Hysterectomy is the surgical removal of the uterus. Different portions of the uterus, as well as other organs, may be removed at the same time.
Types of Hysterectomy
- Total hysterectomy - Includes the removal of the entire uterus, including the fundus (the part of the uterus above the openings of the fallopian tubes) and the cervix, but not the tubes or ovaries. This is the most common type of hysterectomy.
- Hysterectomy with salpingo-oophorectomy - Includes the removal of one or both ovaries, and the fallopian tubes, along with the uterus.
- Radical hysterectomy - Includes the removal of the uterus, cervix, the top portion of the vagina, most of the tissue that surrounds the cervix in the pelvic cavity, and may include the removal of the pelvic lymph nodes. This is done in some cases of cancer.
- Supracervical hysterectomy (partial or subtotal hysterectomy) - Removal of the body of the uterus while leaving the cervix intact
Surgical Hysterectomy Techniques
- Abdominal hysterectomy - The uterus is removed through the abdomen via a surgical incision about six to eight inches long. This procedure is most commonly used when the ovaries and fallopian tubes are being removed, when the uterus is enlarged, or when disease has spread to the pelvic cavity, as in endometriosis or cancer. The main surgical incision can be made either vertically, from the navel down to the pubic bone, or horizontally, along the top of the pubic hairline.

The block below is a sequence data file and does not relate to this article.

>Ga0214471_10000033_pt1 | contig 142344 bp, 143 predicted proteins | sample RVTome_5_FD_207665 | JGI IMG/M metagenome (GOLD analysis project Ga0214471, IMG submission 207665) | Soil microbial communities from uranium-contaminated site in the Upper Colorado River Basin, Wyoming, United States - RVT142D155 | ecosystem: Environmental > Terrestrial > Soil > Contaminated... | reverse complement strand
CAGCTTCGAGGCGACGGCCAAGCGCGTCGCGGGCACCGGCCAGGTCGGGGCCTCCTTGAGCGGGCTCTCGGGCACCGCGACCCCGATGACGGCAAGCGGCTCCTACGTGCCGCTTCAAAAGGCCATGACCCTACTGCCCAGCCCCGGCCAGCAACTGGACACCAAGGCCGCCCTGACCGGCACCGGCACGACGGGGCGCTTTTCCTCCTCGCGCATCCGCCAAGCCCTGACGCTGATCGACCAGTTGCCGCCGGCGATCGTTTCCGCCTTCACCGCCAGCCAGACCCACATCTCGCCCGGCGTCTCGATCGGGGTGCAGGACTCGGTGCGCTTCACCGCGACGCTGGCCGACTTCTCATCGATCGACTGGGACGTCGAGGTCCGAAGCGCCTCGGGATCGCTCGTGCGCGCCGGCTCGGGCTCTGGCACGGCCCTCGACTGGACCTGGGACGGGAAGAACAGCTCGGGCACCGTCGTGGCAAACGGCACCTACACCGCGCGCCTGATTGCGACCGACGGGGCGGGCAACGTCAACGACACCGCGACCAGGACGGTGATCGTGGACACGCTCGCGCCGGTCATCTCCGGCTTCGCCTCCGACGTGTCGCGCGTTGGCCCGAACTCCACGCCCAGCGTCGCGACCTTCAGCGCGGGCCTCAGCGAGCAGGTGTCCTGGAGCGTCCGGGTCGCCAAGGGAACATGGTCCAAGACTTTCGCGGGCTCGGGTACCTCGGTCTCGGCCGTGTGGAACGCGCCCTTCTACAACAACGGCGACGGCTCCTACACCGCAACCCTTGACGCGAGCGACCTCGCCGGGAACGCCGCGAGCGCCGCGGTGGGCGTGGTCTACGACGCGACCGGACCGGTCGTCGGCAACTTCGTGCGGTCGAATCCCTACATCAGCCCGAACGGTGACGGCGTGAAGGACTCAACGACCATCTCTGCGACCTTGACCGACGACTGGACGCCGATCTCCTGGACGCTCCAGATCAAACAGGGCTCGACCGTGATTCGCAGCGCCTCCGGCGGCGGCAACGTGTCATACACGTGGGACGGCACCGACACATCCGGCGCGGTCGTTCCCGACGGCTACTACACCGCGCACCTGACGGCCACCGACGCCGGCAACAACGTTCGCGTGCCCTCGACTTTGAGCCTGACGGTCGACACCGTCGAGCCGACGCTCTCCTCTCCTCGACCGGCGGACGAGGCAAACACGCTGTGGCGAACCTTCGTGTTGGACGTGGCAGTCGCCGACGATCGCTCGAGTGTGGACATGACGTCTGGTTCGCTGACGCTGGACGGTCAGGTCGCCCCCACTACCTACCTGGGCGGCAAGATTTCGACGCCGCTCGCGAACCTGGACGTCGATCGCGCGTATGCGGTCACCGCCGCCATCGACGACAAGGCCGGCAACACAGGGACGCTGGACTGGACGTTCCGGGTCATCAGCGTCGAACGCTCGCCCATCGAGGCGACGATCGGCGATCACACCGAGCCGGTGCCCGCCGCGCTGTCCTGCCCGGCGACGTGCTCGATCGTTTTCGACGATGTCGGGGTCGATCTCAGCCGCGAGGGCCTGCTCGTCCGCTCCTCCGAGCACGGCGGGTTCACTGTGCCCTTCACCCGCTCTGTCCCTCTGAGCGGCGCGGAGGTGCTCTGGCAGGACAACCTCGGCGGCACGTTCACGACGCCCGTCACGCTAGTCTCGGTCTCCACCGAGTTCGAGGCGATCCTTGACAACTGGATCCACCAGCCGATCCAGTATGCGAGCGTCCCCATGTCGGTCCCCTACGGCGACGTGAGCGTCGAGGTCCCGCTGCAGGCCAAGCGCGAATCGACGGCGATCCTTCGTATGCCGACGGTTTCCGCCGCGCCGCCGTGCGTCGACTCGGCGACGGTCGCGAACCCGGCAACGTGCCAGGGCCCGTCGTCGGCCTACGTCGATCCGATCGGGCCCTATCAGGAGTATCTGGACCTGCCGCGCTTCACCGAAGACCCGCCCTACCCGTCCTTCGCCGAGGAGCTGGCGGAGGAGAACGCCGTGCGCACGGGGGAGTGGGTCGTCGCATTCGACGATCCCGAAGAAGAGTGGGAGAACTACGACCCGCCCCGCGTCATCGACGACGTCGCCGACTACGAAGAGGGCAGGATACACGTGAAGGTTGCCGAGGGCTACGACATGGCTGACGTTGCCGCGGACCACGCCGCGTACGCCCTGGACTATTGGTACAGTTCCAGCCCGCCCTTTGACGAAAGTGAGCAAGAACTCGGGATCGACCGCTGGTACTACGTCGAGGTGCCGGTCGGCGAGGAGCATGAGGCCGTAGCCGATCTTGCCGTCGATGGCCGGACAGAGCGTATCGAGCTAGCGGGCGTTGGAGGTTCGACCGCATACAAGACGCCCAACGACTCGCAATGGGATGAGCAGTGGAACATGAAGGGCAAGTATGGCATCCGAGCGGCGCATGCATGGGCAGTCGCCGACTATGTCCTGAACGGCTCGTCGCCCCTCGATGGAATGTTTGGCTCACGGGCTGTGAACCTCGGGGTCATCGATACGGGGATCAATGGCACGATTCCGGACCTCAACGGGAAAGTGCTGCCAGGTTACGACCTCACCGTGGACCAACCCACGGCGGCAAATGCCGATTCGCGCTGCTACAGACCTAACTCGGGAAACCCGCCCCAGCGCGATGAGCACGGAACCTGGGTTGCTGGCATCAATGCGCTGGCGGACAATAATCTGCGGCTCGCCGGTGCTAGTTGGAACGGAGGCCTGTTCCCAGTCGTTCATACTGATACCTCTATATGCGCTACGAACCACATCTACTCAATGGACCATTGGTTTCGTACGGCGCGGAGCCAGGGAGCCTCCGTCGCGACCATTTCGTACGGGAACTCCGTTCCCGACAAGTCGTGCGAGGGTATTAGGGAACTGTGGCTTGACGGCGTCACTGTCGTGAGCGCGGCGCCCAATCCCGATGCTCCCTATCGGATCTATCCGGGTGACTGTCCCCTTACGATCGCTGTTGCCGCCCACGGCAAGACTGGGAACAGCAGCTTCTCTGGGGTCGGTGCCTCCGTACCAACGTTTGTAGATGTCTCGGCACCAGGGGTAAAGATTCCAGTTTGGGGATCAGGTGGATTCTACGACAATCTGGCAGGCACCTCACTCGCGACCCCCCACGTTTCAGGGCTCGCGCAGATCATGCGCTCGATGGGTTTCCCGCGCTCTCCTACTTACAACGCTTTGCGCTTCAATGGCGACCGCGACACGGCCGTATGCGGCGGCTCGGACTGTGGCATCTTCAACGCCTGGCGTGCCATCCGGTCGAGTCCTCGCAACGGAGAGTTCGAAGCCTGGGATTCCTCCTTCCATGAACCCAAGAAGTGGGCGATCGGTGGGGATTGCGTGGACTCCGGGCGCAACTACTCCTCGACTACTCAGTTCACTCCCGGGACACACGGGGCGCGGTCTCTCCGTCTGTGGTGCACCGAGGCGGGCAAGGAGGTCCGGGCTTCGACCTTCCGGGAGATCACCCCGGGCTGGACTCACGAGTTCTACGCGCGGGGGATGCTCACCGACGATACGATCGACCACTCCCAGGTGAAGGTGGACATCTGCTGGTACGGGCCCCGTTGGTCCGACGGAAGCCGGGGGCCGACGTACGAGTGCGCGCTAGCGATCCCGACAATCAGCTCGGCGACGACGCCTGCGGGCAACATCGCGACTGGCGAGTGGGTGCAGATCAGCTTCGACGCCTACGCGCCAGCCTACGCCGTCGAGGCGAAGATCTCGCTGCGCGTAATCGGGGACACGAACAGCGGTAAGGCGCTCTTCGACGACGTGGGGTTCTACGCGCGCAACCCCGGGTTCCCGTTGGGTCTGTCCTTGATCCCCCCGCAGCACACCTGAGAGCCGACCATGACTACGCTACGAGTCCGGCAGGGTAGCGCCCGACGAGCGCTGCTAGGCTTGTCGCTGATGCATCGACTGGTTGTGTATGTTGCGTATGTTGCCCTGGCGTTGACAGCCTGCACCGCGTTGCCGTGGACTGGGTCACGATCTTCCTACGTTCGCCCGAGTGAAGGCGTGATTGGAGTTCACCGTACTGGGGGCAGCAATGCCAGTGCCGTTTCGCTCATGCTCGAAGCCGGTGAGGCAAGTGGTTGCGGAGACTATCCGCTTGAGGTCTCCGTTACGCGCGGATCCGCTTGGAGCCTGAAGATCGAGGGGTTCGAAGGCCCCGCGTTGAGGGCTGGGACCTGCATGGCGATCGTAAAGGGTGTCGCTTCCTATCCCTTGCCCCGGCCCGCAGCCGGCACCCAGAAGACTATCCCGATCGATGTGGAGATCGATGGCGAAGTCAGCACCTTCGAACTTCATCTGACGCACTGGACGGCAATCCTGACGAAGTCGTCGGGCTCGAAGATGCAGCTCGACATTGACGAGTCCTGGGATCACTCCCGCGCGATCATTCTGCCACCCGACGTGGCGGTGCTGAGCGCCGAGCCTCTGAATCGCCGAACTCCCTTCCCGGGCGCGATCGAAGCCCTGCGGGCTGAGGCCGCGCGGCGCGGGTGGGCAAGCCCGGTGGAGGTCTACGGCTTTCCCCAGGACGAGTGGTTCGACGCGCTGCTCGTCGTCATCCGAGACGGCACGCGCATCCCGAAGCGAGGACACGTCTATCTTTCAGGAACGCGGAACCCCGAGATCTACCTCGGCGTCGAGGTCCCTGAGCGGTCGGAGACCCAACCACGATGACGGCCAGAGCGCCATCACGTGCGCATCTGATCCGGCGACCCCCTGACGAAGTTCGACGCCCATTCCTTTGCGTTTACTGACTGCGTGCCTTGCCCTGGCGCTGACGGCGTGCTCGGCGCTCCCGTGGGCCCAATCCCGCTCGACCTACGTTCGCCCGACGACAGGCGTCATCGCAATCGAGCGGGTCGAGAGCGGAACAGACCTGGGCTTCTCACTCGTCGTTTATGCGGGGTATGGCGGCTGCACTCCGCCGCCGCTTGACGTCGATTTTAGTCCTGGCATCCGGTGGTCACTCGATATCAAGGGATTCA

- Vaginal hysterectomy - The uterus is removed through the vaginal opening. This procedure is most often used in cases of uterine prolapse, or when vaginal repairs are necessary for related conditions. No external incision is made, which means there is no visible scarring.
- Laparoscope-assisted vaginal hysterectomy - Vaginal hysterectomy is performed with the aid of a laparoscope, a thin, flexible tube containing a video camera. Thin tubes are inserted through tiny incisions in the abdomen near the navel. The uterus is then removed in sections through the laparoscope tube or through the vagina.
The type of hysterectomy performed and the technique used to perform the procedure will be determined by your physician, based upon your particular situation.
For women who have not yet reached menopause, having a hysterectomy means that menstruation will no longer occur, nor will pregnancy be possible.
Reasons for a Hysterectomy